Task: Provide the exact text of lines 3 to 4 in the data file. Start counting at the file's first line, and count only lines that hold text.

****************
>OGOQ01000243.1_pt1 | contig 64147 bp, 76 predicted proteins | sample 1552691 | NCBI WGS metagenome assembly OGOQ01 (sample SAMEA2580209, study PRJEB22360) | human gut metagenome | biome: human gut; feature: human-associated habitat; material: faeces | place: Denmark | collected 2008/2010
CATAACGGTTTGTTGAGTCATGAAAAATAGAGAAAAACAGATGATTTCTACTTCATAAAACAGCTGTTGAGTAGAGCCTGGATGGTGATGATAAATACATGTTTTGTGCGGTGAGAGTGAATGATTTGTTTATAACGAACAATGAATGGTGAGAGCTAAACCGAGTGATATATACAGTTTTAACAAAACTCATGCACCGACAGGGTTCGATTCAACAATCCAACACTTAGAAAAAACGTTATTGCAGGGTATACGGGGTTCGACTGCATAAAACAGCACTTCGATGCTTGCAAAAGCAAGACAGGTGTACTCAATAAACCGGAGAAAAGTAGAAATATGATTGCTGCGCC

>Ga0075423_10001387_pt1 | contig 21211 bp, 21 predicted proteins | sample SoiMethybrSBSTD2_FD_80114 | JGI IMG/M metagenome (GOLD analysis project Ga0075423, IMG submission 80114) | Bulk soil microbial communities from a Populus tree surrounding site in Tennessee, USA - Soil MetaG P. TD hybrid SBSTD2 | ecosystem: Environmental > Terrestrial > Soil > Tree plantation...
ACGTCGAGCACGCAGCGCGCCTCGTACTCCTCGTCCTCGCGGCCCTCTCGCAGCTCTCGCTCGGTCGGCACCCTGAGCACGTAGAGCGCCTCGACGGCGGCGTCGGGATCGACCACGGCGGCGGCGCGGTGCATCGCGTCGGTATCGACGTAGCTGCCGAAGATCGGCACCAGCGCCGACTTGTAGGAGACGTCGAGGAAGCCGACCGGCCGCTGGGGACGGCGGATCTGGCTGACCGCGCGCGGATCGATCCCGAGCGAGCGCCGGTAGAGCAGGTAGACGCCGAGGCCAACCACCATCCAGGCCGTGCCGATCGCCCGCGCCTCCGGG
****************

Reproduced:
>Ga0075423_10001387_pt1 | contig 21211 bp, 21 predicted proteins | sample SoiMethybrSBSTD2_FD_80114 | JGI IMG/M metagenome (GOLD analysis project Ga0075423, IMG submission 80114) | Bulk soil microbial communities from a Populus tree surrounding site in Tennessee, USA - Soil MetaG P. TD hybrid SBSTD2 | ecosystem: Environmental > Terrestrial > Soil > Tree plantation...
ACGTCGAGCACGCAGCGCGCCTCGTACTCCTCGTCCTCGCGGCCCTCTCGCAGCTCTCGCTCGGTCGGCACCCTGAGCACGTAGAGCGCCTCGACGGCGGCGTCGGGATCGACCACGGCGGCGGCGCGGTGCATCGCGTCGGTATCGACGTAGCTGCCGAAGATCGGCACCAGCGCCGACTTGTAGGAGACGTCGAGGAAGCCGACCGGCCGCTGGGGACGGCGGATCTGGCTGACCGCGCGCGGATCGATCCCGAGCGAGCGCCGGTAGAGCAGGTAGACGCCGAGGCCAACCACCATCCAGGCCGTGCCGATCGCCCGCGCCTCCGGG